The Shelley Kids

This article is part of an exploration of Frankenstein or The Modern Day Prometheus and it’s author Mary Shelley by The FrankenPod (A Frankenstein Podcast).

Top image: Nerijus Navickas [CC BY 3.0 (http://creativecommons.org/licenses/by/3.0)%5D, via Wikimedia Commons

Percy Bysshe Shelley was married twice in his short lifetime. He had two children, Ianthe and Charles from his doomed marriage with Harriet and four children with Mary, only one of which survived into adulthood. But what happened to these kids that came from one of the most discussed tragedies of the romantic movement. Prepare yourself for a lot of child death, it’s going to get grim.

 

 

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Ianthe Shelley

Ianthe Elizabeth Shelley

Daughter of Harriet and Percy

Born: 28th of June, 1813, Middlesex, London, England

Died: 16th of June 1876, Gloucestershire, England

Commonly called Eliza, Ianthe married Sir Edward Jefferies Esdaile. Harriet left her some of Percy’s rough draft notebooks later referred to as “The Esdaile Notebooks”. There is also a book of Percy’s Sonnets addressed to her.

She had six children, one of which is listed as being born after Ianthe’s death on geni which is weird, not sure what is happening there. Her children were named; Ianthe Harriet, Eliza Margaret, Charles Edward Jefferies, William, Mary Emily Sydney, Una Dean (which is the one that is mysteriously born after her death? I think it might be an estimate. If anyone knows what is going on here please get in touch thefrankenpod@gmail.com)

 

Charles Shelley

Born: 12th (?) of November 1814

Died: Struck by lightning in 1826?

I can’t find any corroboration for the lightning, he would have been 12. He did however have tuberculosis so it is more likely he succumbed to that. Both Charles and Ianthe were in the care of their maternal family after their mother’s suicide.

 

Clara Shelley

Daughter of Percy and Mary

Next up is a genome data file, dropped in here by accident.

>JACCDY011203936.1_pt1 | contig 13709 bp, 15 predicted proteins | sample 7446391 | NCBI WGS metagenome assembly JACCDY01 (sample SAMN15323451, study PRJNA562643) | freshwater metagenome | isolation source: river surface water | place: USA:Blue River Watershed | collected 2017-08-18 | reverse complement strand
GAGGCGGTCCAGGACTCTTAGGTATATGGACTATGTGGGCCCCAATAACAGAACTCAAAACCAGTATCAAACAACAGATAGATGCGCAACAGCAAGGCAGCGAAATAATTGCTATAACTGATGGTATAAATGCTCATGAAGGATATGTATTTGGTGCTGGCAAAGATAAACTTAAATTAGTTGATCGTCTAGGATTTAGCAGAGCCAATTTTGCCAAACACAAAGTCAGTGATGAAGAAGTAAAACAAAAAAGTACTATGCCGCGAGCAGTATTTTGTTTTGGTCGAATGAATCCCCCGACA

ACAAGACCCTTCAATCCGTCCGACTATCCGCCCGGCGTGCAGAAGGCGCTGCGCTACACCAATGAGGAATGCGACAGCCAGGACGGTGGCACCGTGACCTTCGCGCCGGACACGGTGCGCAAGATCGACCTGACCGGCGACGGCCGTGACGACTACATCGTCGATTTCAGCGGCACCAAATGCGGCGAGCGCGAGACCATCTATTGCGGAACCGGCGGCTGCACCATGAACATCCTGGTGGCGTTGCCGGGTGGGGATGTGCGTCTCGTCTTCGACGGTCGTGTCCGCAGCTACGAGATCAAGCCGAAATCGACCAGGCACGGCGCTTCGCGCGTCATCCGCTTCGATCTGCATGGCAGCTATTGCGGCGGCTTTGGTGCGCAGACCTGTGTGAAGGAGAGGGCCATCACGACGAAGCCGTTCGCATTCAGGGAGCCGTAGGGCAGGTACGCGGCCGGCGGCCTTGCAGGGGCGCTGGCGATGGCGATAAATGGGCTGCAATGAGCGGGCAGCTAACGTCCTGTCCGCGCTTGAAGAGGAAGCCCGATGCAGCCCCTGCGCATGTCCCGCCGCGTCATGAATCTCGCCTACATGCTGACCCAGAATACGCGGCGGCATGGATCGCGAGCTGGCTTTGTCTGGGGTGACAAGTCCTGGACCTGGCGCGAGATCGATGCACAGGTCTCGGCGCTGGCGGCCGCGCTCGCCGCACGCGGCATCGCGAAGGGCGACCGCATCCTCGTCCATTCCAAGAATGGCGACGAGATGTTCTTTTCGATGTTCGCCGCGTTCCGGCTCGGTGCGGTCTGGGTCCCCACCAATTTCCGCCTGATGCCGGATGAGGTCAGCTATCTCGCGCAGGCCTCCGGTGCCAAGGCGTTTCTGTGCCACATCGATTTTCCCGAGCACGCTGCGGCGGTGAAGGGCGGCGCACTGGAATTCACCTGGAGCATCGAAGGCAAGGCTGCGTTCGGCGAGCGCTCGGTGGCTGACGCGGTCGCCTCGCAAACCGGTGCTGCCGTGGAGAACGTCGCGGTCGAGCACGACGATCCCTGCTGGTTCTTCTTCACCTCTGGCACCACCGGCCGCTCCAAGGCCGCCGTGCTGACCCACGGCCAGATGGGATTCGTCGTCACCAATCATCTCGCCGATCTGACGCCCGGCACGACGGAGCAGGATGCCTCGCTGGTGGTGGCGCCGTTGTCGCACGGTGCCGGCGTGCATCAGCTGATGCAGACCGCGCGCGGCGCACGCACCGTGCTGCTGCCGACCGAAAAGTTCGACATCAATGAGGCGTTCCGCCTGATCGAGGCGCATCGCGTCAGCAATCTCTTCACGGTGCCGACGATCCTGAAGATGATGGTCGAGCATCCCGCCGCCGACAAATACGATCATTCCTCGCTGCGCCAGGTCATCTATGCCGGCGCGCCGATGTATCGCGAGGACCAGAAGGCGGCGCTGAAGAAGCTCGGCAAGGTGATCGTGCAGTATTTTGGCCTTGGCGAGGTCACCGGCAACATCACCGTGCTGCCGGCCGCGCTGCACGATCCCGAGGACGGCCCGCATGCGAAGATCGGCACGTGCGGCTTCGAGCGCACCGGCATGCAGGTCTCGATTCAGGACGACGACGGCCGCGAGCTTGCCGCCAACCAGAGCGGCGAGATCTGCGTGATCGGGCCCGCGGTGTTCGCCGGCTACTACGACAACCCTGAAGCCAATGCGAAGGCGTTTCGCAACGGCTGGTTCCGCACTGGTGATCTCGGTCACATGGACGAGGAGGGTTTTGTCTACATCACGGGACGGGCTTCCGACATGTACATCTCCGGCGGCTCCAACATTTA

Born in 1815, died at 13 days old

 

William Shelley By Amelia Curran (1775-1849) [Public domain], via Wikimedia Commons
William Shelley By Amelia Curran (1775-1849) [Public domain], via Wikimedia Commons

William Shelley

Son of Percy and Mary

Born: 24th of January 1816

Died: 2nd of January 1819

Named after his grandfather, William Godwin, William travelled with his parents from the moment he was born. He was present at the holiday by Lake Geneva. He had the nickname Willmouse and in a time of high infant mortality was doing pretty well, until he contracted cholera in Italy. He died aged 2. There seem to be similarities between Willmouse and William, the younger brother of Frankenstein who is the creature’s first murder victim.

 

Clara Everina Shelley

Daughter of Percy and Mary

Born: 14th of May 1817

Died: 24th September 1818

Clara died as an infant whilst the family was travelling.

 

 Elena Adelaide Shelley

Daughter of Percy and “Marina Padurin”

Referred to by Shelley as his “Neopolitan ward”

Born: 27th of December 1818

Died: 10th of June 1820

The details of this baby girl are somewhat of a mystery, some claim she was Claire Clairmont’s baby (Mary Shelley’s sister), others claim that she was adopted by Shelley in a perhaps misguided attempt to distract Mary from the death of her children.  There is a further theory that perhaps she was the daughter of Percy and the Shelley family nursemaid Elise Fogg. Elena was left in the care of an Italian family and died a year and a half later.

 

Percy Florence Shelley

Born: 12th of November 1818

Died: 5th of November 1889

Percy Florence Shelley deserves a whole post of his own as he was largely responsible for Mary’s legacy after her death and his influence had shaped contemporary understandings of her authorship in much the same way a Charlotte Brontë “preserved” her family legacy. So we will come back to him at a later date.

Mary_Shelleys_Family_Tree
See page for author [GFDL (http://www.gnu.org/copyleft/fdl.html) or CC-BY-SA-3.0 (http://creativecommons.org/licenses/by-sa/3.0/)%5D, via Wikimedia Commons

Bibliography

References

geni_family_tree. (2018). Ianthe Elizabeth Esdaile. [online] Available at: https://www.geni.com/people/Ianthe-Esdaile/6000000018078868508 [Accessed 27 Feb. 2018].

Knarf.english.upenn.edu. (2018). Harriet Shelley. [online] Available at: http://knarf.english.upenn.edu/People/hshelley.html [Accessed 26 Feb. 2018].